Fayssoux Starling McLean

Fayssoux Starling McLean is an American country singer. Emmylou Harris says "I've always loved Fayssoux's voice. She's one of my favorite singers." Rodney Crowell says "Charm, elegance, whippoorwills and Magnolia dewdrops: these are the things that come to mind when I hear Fayssoux sing."[1]

Fayssoux Starling McLean
GenresCountry music, bluegrass music
InstrumentsVocals, guitar, percussion
Years active1975–present
LabelsRed Beet Records


Early historyEdit

Fayssoux grew up in Spartanburg, South Carolina. Early musical influences included her parents' eclectic record album collection, bluegrass and country music on the radio, and her grandmother Mary Jane, who sang and played piano. Fayssoux preferred to sing harmony, rather than melody.[2]

Emmylou HarrisEdit

While attending the University of Virginia, McLean met her soon-to-be husband John Starling.[3] They lived in the Washington, D.C. area, where she taught speech therapy in public schools and John became a founding member of the Seldom Scene.[4] One night, John visited a Georgetown club and brought Emmylou Harris home to meet Fayssoux.[2][5]

This was the first of a number of evening singing sessions, in which Fayssoux also met Rodney Crowell.[6][7] Fayssoux and Emmylou became friends, and while continuing to work as a speech therapist, Fayssoux added harmony vocals to Emmylou's early Warner Bros. albums, including Luxury Liner, Quarter Moon in a Ten Cent Town, Elite Hotel and Pieces of the Sky. She also sang duets with Harris on "Spanish is the Loving Tongue" and "Green Rolling Hills."[8]

Later careerEdit

In 1993, Fayssoux dropped out of the music scene altogether, and returned to Spartanburg with her second husband E. T. McLean and their daughter, where she continued work as a school speech therapist. In 1997, Peter Cooper called her for an interview for his book Hub City Music Makers, Fayssoux began singing harmony with Cooper at book signings, and eventually she began singing lead.[9]

Peter Cooper helped produce Fayssoux's first solo album, Early, featuring harmony vocals by Harris. Other guests on the album include David Ball, Ricky Skaggs, The Whites, and Lloyd Green.[8][10]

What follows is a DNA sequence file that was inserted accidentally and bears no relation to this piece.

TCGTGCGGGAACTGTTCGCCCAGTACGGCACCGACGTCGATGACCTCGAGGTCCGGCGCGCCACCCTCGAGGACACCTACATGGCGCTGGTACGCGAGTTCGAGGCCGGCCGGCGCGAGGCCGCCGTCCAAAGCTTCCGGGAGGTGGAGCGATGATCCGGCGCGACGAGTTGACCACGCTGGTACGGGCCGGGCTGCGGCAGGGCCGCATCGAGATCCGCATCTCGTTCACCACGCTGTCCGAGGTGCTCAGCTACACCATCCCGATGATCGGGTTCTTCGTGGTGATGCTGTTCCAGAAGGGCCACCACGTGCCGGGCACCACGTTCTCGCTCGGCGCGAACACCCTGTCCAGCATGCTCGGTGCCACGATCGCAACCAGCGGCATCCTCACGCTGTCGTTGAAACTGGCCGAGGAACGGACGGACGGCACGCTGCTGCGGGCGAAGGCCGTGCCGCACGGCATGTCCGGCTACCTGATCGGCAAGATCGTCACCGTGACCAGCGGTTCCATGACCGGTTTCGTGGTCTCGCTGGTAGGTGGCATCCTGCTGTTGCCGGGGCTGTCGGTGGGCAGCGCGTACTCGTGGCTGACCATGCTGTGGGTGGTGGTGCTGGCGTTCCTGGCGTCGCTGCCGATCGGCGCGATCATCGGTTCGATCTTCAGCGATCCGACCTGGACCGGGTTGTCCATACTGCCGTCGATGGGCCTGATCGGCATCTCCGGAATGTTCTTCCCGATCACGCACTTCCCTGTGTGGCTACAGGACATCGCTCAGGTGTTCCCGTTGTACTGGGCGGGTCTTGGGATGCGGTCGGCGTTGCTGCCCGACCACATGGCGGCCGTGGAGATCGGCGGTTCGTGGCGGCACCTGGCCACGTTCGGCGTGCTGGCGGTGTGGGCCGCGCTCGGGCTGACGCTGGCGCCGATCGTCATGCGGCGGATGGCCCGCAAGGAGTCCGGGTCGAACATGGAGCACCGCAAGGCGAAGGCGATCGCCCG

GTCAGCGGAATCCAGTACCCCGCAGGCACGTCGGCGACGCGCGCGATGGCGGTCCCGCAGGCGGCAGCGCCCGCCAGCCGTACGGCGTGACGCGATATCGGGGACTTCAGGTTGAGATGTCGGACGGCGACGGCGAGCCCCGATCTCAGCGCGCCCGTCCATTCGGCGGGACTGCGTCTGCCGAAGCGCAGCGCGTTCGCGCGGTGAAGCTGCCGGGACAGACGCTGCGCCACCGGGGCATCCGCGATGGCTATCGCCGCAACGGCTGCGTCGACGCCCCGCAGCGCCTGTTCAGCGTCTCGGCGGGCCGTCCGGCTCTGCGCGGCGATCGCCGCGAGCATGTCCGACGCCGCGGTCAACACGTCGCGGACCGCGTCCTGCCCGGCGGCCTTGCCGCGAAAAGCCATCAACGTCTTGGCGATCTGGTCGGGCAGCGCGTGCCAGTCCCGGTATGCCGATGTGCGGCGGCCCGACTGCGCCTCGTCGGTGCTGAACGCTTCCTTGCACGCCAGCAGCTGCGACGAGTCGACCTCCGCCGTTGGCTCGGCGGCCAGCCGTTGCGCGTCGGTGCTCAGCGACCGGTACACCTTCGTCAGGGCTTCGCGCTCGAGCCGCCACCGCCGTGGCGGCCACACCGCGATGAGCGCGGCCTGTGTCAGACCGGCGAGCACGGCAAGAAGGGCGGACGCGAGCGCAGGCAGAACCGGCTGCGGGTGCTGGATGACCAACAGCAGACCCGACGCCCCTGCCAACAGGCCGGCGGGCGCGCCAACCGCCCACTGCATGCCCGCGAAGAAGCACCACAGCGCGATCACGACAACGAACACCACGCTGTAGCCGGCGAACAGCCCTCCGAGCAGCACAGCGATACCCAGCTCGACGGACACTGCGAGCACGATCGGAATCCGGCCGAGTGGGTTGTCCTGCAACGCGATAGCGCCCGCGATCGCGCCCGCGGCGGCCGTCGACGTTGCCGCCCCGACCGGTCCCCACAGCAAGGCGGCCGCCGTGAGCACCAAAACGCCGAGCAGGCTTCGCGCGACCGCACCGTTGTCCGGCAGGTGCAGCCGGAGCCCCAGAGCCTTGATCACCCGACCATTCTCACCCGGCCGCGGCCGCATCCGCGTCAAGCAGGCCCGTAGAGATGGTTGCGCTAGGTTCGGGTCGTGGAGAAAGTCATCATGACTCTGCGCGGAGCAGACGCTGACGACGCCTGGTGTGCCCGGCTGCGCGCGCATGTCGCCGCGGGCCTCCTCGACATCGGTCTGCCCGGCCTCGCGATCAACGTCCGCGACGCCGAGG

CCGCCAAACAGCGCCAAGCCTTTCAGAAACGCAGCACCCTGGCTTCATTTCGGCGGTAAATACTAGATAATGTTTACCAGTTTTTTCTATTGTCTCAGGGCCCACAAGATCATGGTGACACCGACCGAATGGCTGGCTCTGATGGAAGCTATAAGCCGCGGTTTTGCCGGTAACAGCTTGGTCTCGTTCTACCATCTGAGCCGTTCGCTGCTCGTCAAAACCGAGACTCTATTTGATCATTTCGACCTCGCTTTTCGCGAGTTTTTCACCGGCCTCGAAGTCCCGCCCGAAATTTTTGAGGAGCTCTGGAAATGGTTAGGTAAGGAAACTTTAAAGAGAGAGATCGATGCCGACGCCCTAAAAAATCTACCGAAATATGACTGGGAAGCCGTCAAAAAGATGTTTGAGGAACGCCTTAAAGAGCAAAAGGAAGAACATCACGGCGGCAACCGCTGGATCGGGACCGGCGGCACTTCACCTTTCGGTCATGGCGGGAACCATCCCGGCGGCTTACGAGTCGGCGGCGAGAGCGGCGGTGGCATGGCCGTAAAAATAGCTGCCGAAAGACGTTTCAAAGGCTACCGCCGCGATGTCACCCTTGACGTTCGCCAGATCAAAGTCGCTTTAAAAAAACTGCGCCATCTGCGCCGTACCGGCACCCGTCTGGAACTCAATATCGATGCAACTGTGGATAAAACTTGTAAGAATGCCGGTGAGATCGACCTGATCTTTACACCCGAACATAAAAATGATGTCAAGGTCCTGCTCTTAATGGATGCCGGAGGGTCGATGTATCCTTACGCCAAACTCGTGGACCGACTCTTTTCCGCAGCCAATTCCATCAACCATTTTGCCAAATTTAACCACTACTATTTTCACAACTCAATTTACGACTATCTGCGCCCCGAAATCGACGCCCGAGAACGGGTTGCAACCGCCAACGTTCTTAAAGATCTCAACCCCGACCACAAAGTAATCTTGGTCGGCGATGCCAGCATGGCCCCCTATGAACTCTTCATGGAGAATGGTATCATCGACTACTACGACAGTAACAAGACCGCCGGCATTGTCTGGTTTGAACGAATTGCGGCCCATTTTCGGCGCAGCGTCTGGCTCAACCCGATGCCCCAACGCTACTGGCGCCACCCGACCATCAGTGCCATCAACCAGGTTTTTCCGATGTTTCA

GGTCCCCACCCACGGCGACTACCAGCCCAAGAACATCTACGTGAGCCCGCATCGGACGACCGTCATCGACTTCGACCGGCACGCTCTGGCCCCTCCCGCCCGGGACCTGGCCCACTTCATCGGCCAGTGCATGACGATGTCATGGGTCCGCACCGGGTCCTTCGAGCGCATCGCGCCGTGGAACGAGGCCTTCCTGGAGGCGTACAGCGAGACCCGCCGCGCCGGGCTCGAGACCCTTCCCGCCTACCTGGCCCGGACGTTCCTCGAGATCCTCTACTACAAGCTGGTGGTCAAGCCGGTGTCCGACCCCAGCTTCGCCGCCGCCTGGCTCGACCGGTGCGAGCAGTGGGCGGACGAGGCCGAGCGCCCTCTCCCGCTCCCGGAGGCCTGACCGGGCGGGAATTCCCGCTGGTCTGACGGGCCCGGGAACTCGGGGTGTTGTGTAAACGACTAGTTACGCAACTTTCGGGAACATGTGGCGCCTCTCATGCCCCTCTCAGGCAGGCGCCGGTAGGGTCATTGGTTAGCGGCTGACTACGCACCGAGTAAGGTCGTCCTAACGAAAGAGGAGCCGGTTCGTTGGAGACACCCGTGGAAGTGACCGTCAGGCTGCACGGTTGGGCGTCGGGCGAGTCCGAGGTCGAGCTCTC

Cooper also produced Fayssoux's second album I Can't Wait which features Sierra Hull, Justin Moses, and Mark Fain. Both albums were released by Red Beet Records.[11][12]

Fayssoux sings and plays guitar in a duo with accompanist Brandon Turner and she also leads a band, the Bluegrass Messengers.[9]


Solo albumsEdit

With Emmylou HarrisEdit

Also appears onEdit


  1. ^ "fayssoux". Red Beet Records. Retrieved July 14, 2017.
  2. ^ a b uncredited (January 9, 2009). "Fayssoux McLean – Friday, January 9, 2009, at 7:30 pm". Charlotte Folk Society. Retrieved July 14, 2017.
  3. ^ uncredited (June 10, 2011). "SC singer feels right at home on stage". Blue Ridge Now. Retrieved July 14, 2017.
  4. ^ Randy Barrett (October 20, 2013). "Seldom Scene Returns to the Red Fox Inn" (PDF). IBMA. Archived from the original (PDF) on January 1, 2018. Retrieved July 14, 2017.
  5. ^ Walz, Maura (May 22, 2008). "Fayssoux: Early". PopMatters. Retrieved July 14, 2017.
  6. ^ Armonaitis, Dan (January 12, 2017). "To Fayssoux, with love from Nashville". Go Upstate. Retrieved July 5, 2017.
  7. ^ Ronstadt, Linda (September 17, 2013). Simple Dreams: A Musical Memoir (1 ed.). Retrieved July 14, 2017.
  8. ^ a b Robinson, Jason (November 30, 2012). "The Southern Grace of Fayssoux Mclean". Outlaw Magazine. Retrieved July 14, 2017.
  9. ^ a b Kopp, Bill (April 30, 2017). "Filling Her Own Shoes". Bold Life. Retrieved July 14, 2017.
  10. ^ Oliver, Kevin (April 30, 2008). "Fayssoux – Early". No Depression. Retrieved July 5, 2017.
  11. ^ Teplyske, Donald (October 30, 2014). ""I Can't Wait" by Fayssoux". The Lonesome Road Review. Retrieved July 5, 2017.
  12. ^ Hermon Joyner. "Fayssoux: I Can't Wait: Red Beet Records, RBRCD018, (2014)". The Mandolin Player. Retrieved July 14, 2017.
  13. ^ "fayssoux: early". Red Beet Records. Retrieved July 14, 2017.
  14. ^ "Album Review: Fayssoux – 'I Can't Wait'". My Kind of Country. September 14, 2014. Retrieved July 14, 2017.

External linksEdit